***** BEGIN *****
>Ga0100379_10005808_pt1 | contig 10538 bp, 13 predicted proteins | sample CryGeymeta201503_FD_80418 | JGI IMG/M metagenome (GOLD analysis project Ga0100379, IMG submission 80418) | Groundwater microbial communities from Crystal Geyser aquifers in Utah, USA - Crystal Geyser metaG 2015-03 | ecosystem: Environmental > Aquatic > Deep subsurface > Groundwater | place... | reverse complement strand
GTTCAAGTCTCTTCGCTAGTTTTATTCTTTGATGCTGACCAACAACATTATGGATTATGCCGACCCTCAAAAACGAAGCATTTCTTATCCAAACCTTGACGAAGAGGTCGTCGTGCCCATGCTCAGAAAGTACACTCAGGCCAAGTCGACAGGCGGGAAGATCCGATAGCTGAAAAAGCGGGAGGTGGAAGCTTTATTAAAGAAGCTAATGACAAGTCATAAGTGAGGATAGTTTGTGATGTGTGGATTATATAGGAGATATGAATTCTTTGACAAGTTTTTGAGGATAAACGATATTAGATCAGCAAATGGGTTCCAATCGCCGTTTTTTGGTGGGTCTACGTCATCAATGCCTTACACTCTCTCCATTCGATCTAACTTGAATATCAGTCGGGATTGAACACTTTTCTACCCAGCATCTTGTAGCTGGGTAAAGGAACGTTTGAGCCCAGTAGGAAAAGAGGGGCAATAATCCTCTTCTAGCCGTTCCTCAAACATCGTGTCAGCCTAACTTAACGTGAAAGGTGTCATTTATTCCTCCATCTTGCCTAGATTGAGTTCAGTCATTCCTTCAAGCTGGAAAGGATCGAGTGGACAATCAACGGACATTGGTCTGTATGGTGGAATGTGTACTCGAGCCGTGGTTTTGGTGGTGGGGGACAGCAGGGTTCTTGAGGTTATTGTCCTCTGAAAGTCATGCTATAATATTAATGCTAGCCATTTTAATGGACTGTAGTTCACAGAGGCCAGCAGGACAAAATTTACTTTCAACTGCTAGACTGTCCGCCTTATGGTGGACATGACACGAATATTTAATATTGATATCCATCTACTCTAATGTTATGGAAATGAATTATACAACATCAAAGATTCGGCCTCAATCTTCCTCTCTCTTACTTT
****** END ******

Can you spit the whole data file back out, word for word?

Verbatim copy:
>Ga0100379_10005808_pt1 | contig 10538 bp, 13 predicted proteins | sample CryGeymeta201503_FD_80418 | JGI IMG/M metagenome (GOLD analysis project Ga0100379, IMG submission 80418) | Groundwater microbial communities from Crystal Geyser aquifers in Utah, USA - Crystal Geyser metaG 2015-03 | ecosystem: Environmental > Aquatic > Deep subsurface > Groundwater | place... | reverse complement strand
GTTCAAGTCTCTTCGCTAGTTTTATTCTTTGATGCTGACCAACAACATTATGGATTATGCCGACCCTCAAAAACGAAGCATTTCTTATCCAAACCTTGACGAAGAGGTCGTCGTGCCCATGCTCAGAAAGTACACTCAGGCCAAGTCGACAGGCGGGAAGATCCGATAGCTGAAAAAGCGGGAGGTGGAAGCTTTATTAAAGAAGCTAATGACAAGTCATAAGTGAGGATAGTTTGTGATGTGTGGATTATATAGGAGATATGAATTCTTTGACAAGTTTTTGAGGATAAACGATATTAGATCAGCAAATGGGTTCCAATCGCCGTTTTTTGGTGGGTCTACGTCATCAATGCCTTACACTCTCTCCATTCGATCTAACTTGAATATCAGTCGGGATTGAACACTTTTCTACCCAGCATCTTGTAGCTGGGTAAAGGAACGTTTGAGCCCAGTAGGAAAAGAGGGGCAATAATCCTCTTCTAGCCGTTCCTCAAACATCGTGTCAGCCTAACTTAACGTGAAAGGTGTCATTTATTCCTCCATCTTGCCTAGATTGAGTTCAGTCATTCCTTCAAGCTGGAAAGGATCGAGTGGACAATCAACGGACATTGGTCTGTATGGTGGAATGTGTACTCGAGCCGTGGTTTTGGTGGTGGGGGACAGCAGGGTTCTTGAGGTTATTGTCCTCTGAAAGTCATGCTATAATATTAATGCTAGCCATTTTAATGGACTGTAGTTCACAGAGGCCAGCAGGACAAAATTTACTTTCAACTGCTAGACTGTCCGCCTTATGGTGGACATGACACGAATATTTAATATTGATATCCATCTACTCTAATGTTATGGAAATGAATTATACAACATCAAAGATTCGGCCTCAATCTTCCTCTCTCTTACTTT